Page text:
Hardware hackery and the Dual Shock protocol

The hardware-tinkering mood I’ve been in lately shows no sign of subsiding. The theme this time: Everything over cat5.

Backing up a bit… It’s summer! Hooray. So, how does one make the most of the season without actually doing something crazy like going outdoors? Of course the answer is to play video games in a different room which has more fresh air and a better view of the day-star.

Some people would pick up the Playstation and move it to the other room, but my solution is to run the video over inexpensive cat5 cable. This isn’t a new idea, or even a complicated one, but component-video-over-cat5 baluns still sell for around $80 each! I recently made my own pair out of a couple more altoids tins and some parts from the junk drawer.

These work really well. There is a little bit of ghosting visible on a black screen, but during normal use the quality looks perfect, or at least no worse than the quality of the TV it’s connected to. Unfortunately, and I started testing it with a little Megaman 2 and quickly noticed an unrelated problem: the distance is a little too much for our wireless controllers. Time to build a Playstation-controller-over-cat5 extender.

I can think of three different approaches for building such an extender:

  1. Purely electrical: Each PSX signal gets an RS-422 driver and a separate twisted pair. This is very simple, but it would require two cat5 cables per controller! I want at least two controllers running over a single cable.
  2. Low-level multiplexing: Compress multiple signals onto each twisted pair by multiplexing below the protocol level. This would be bit-for-bit identical to plugging a controller in locally, but it has a few big disadvantages. It requires quite a fast clock on the twisted pair, since it requires several bits of information to be sent for every bit in the original protocol. It also doesn’t add any flexibility. You couldn’t, for example, add a crossbar switch for controllers which could let you switch one controller between multiple video game consoles via a button combination.
  3. High-level multiplexing: The console-end of the link includes an FPGA which fully emulates one or more Dual Shock controllers. The controller-end consists of a microcontroller that polls a bank of controller ports and sends updates over an RS-485 link to the FPGA. This is very powerful, and it’s the method used by my old Unicone (Universal Controller Emulator) project. Unfortunately, it’s also relatively complex and it introduces a few milliseconds of latency.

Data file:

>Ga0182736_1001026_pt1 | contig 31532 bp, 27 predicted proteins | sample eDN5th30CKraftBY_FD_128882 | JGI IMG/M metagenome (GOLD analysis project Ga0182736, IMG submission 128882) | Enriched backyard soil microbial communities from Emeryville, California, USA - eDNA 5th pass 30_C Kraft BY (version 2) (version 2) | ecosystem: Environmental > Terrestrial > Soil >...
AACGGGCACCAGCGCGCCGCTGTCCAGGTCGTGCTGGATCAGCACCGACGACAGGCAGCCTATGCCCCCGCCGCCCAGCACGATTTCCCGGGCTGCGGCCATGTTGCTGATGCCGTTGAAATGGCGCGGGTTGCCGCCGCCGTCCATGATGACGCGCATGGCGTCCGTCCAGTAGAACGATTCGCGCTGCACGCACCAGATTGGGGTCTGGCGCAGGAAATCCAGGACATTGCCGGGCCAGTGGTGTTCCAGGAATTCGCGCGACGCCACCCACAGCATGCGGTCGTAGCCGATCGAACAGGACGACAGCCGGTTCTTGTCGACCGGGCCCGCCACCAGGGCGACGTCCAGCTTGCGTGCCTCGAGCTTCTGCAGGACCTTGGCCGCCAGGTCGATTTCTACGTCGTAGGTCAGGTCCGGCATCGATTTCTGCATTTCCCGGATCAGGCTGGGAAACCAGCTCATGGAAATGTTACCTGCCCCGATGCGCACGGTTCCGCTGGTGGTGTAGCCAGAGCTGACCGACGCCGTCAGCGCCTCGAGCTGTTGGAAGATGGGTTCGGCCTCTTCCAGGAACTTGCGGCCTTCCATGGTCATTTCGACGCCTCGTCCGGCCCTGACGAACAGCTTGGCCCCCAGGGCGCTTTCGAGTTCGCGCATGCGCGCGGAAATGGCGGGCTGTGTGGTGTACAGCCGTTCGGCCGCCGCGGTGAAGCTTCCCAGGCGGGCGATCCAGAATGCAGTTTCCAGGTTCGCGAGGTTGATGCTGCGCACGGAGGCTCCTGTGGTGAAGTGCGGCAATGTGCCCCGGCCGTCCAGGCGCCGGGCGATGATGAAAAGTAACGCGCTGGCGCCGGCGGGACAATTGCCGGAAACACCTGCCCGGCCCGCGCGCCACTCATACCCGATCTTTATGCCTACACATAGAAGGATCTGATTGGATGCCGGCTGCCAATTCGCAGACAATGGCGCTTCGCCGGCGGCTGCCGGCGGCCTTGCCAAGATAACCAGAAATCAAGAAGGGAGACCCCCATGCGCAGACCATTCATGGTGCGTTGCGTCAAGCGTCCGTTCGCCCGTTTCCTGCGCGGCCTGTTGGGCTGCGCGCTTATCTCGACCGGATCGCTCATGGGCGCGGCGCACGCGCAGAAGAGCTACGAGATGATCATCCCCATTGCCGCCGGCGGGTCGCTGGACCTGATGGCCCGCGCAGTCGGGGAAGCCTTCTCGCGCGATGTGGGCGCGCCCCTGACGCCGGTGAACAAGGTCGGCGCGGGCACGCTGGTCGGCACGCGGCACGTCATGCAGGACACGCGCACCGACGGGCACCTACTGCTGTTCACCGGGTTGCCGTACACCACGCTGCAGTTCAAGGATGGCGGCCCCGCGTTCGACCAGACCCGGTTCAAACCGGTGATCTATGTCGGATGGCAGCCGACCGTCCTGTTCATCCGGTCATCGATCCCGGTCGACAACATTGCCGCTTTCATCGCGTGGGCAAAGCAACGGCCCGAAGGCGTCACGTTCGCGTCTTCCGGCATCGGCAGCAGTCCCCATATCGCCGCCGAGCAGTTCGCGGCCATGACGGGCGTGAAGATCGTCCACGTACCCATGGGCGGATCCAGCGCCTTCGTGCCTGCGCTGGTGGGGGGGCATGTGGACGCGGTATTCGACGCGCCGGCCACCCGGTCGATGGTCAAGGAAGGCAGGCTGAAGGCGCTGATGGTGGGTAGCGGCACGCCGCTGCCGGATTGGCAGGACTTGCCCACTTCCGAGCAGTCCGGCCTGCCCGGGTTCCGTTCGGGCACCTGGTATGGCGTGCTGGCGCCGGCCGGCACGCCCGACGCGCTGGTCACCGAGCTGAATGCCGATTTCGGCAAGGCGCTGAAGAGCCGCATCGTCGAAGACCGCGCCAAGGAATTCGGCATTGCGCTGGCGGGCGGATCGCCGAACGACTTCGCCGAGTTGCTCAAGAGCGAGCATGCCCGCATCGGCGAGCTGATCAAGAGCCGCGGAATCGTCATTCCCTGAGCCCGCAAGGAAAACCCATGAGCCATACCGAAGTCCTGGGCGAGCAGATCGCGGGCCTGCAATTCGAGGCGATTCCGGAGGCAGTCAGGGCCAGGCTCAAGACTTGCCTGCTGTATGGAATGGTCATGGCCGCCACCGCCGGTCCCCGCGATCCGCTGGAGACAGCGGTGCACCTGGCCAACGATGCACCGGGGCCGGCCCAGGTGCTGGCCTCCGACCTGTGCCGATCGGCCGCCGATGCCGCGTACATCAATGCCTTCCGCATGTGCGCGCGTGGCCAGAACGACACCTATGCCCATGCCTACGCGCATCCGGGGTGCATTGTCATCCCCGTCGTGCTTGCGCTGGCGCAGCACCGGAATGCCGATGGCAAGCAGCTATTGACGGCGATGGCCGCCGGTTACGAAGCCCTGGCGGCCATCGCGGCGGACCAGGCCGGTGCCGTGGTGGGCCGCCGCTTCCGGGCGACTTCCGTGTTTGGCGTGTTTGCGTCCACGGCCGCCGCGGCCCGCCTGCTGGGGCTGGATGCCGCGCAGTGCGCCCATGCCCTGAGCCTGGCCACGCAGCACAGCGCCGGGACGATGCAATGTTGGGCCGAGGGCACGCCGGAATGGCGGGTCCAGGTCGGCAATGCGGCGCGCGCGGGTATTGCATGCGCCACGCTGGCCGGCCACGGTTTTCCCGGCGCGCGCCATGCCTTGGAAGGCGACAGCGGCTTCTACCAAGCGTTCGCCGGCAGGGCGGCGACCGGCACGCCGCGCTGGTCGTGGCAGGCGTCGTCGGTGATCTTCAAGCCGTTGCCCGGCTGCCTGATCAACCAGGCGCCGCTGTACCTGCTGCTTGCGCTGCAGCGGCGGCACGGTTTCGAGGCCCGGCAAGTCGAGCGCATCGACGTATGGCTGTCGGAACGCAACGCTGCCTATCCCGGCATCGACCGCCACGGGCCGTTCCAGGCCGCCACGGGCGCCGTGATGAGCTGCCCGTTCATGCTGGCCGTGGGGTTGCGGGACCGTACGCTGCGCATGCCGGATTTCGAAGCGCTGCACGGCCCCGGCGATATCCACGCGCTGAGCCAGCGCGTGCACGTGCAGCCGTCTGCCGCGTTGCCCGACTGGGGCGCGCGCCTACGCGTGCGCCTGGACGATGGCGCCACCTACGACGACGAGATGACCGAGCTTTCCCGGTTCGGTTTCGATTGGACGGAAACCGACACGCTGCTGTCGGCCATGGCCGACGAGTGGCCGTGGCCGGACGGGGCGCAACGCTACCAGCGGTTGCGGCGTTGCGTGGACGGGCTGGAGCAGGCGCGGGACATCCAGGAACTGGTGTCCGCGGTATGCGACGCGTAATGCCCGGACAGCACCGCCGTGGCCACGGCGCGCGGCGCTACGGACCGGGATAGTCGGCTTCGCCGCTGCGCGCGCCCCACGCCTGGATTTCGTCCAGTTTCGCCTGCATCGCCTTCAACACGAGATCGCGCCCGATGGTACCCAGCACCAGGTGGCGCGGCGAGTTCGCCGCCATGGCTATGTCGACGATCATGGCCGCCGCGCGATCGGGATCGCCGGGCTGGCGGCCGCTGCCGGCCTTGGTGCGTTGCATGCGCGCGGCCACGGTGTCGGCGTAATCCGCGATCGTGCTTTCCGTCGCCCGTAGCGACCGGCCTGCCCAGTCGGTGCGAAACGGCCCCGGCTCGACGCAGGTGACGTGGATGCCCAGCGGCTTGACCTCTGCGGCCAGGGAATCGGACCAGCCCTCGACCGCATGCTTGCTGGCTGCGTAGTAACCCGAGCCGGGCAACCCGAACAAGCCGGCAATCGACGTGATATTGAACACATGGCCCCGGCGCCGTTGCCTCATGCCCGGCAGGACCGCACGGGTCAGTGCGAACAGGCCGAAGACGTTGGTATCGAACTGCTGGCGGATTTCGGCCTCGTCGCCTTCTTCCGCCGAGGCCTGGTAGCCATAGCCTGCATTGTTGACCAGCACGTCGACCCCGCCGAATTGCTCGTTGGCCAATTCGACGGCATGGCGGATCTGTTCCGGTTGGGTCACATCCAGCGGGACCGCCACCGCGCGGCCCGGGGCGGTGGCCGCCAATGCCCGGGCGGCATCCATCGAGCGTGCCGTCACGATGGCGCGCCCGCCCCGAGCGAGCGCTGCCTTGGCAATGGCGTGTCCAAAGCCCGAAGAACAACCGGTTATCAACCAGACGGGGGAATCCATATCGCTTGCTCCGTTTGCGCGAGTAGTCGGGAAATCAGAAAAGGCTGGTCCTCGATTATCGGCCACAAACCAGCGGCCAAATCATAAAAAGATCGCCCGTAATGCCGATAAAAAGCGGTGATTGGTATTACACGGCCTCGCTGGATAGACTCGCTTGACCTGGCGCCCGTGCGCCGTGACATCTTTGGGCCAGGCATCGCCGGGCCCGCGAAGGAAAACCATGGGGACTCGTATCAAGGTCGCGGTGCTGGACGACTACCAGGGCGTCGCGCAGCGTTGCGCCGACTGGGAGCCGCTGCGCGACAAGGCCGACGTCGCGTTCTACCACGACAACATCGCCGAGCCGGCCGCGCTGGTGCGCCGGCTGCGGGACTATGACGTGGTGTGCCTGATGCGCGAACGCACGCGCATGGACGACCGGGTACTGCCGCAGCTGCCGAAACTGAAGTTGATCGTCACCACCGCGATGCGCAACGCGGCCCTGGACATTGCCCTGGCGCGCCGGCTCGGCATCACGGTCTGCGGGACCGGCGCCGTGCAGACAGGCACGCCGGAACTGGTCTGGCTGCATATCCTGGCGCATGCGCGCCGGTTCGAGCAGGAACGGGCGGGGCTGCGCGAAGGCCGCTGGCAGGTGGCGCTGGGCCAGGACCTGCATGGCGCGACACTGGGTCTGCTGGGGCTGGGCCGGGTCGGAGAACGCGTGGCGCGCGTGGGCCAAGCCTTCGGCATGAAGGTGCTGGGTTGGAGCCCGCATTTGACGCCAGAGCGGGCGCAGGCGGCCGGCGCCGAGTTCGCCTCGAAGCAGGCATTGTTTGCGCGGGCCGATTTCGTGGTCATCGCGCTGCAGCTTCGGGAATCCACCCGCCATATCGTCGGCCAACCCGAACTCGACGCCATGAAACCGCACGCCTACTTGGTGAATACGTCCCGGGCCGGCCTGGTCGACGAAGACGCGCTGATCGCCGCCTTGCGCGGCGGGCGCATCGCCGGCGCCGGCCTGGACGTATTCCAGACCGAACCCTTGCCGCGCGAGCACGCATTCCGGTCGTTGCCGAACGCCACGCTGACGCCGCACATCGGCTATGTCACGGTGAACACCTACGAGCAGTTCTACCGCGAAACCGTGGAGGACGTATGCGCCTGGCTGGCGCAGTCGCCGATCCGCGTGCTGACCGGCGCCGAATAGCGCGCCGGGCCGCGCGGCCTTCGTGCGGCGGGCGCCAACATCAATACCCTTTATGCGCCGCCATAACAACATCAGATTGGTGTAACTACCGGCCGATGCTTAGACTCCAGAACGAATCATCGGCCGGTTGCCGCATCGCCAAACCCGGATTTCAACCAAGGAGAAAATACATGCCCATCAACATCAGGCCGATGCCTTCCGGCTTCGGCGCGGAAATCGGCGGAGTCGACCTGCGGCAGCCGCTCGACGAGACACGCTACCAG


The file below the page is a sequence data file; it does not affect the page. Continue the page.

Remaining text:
I’m currently working on (3), but I haven’t ruled out (2) completely. First step, I need to know how to emulate a Dual Shock controller. The internet is full of pages that describe the very basics of the Playstation controller protocol, but I couldn’t find a single document that described the protocol in anywhere near enough detail to emulate a controller properly. Time for some reverse engineering…

This was quite a lot like the job I did a while ago to reverse engineer the Nintendo 64 controller protocol enough to build a microcontroller that could emulate a controller. Instead of an HP logic analyzer borrowed from work, this time I have a Saxo board from fpga4fun acting as a real-time Playstation packet sniffer. I should be able to use the same packet sniffer setup to finish reverse-engineering the Playstation 2 memory card protocol so that I can add PS2 support to my psxcard USB adaptor. 🙂

A Verilog core to emulate the Dual Shock controller will hopefully be coming up soon. In the mean time, I published my Notes on the Playstation 2 Dual Shock controller protocol. It’s actually surprisingly more complex than I was expecting. There are several backward-compatibility features, two rumble motors (one with 8-bit speed control), analog buttons… The protocol has several features that the Dual Shock controller doesn’t take advantage of, like support for 254 different force-feedback actuators that you can arbitrarily map into your polling packets. Crazy.

Mobile map inspiration